How to Soften Opposition to Kale

For the past decade or more kale has been exalted as one of the most healthful foods on the planet. 

It provides tremendous bang for your green for less than 35 calories per cup with levels of vitamins A and C above the recommended daily minimum and almost 700% of that standard for vitamin K, necessary for blood clotting and maintaining bone health. 

It’s not the easiest leafy green veggie to love, with many people turning away from raw kale’s tough leaves and moderately bitter taste. On the other hand, trying to make it more palatable through cooking subtracts from its vaunted nutritional value, though it’s still relatively healthful.

Here are a few answers to the riddle it presents us:

Curly kale is the most common and affordable variety, so most people’s perceptions of kale are based on it. Tuscan Kale (aka lacinato or dinosaur kale) is a bit more tender and may go over better in salads, while baby kale is much softer and just as nutritious as “grownup” leaves.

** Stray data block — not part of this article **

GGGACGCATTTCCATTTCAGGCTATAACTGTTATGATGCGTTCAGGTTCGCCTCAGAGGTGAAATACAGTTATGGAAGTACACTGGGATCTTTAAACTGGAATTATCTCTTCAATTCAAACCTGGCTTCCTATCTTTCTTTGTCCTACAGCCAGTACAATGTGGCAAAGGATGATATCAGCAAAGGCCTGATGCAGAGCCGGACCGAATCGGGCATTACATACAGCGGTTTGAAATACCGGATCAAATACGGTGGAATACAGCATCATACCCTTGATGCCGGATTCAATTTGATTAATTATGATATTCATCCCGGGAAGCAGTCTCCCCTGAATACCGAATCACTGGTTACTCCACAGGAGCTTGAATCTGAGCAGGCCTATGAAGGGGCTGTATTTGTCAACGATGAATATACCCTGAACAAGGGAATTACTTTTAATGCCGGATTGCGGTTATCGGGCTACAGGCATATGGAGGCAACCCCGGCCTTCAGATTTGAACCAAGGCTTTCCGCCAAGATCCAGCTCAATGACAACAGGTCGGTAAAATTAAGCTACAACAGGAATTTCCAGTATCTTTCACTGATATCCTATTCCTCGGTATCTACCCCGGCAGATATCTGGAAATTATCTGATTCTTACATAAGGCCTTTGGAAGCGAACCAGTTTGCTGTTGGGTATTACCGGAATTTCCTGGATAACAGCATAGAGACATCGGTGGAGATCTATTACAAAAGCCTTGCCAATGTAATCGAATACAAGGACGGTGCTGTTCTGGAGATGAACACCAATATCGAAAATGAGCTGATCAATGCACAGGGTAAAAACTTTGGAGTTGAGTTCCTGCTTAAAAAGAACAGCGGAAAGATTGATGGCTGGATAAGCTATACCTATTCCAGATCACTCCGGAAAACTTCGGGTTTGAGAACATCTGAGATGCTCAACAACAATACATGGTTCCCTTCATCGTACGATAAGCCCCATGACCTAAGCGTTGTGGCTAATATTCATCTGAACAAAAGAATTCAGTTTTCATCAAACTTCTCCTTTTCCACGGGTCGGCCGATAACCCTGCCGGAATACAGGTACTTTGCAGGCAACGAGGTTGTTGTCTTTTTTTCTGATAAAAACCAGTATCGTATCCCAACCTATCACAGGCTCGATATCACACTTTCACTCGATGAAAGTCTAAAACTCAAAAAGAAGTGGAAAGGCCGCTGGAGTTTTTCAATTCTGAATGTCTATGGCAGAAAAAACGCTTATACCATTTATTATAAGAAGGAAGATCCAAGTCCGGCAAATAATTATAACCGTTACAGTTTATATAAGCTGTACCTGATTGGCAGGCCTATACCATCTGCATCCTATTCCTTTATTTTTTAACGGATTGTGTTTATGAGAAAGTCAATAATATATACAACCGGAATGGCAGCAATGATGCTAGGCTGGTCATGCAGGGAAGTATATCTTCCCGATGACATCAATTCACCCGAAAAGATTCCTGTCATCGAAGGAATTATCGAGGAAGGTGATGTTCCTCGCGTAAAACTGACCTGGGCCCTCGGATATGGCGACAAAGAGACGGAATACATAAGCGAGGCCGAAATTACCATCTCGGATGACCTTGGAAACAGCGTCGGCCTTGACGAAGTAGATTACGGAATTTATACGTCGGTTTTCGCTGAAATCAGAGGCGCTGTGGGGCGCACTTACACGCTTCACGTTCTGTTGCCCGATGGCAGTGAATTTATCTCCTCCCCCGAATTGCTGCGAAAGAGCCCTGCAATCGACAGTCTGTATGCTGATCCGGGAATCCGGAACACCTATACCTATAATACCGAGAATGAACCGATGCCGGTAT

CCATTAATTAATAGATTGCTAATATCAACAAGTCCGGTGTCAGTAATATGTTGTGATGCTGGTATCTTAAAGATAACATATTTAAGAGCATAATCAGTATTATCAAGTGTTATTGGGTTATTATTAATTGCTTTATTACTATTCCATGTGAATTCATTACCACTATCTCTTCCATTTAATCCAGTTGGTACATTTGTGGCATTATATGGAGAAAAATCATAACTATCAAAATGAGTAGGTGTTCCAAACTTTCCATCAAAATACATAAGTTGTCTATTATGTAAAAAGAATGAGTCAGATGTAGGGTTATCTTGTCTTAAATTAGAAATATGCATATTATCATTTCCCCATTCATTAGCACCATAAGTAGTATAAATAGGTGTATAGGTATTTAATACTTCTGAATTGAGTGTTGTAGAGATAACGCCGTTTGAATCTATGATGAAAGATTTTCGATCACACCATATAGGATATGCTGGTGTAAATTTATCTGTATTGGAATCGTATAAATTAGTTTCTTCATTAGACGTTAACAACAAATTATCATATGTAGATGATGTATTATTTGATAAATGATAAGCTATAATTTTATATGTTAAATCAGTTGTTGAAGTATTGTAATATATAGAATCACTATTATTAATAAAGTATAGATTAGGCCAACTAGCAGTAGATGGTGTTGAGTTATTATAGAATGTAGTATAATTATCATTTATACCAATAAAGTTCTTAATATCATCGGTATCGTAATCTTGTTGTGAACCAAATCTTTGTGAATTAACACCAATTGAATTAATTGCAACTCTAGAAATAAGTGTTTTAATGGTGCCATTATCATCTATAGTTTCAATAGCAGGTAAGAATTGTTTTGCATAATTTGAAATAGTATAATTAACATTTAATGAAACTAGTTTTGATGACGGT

“Manhandling” or “massaging” kale is a popular approach to making it more pliable and easier to eat, but try resisting the urge to rinse it off immediately, since prepping it can release compounds that contribute to the bitterness. So first, remove the leaves from the rigid center stem, then crush it with your hands or another implement — usually using a couple drops of olive oil or lemon juice — until it’s softer but not limp or wilted, then chop it up and rinse.

This is the gentlest form of cooking kale and has the least effect on nutritional value. Let it sit in a strainer insert for a few minutes over a couple inches of boiling water, dress it with some garlic, pepper or lemon juice, and you can serve it alongside or under almost anything.

Vitamin K is fat-soluble, so it’s most absorbable if eaten with a little bit of heart-healthy fat. Sauté a few leaves with olive oil and garlic until wilted for another healthy side dish.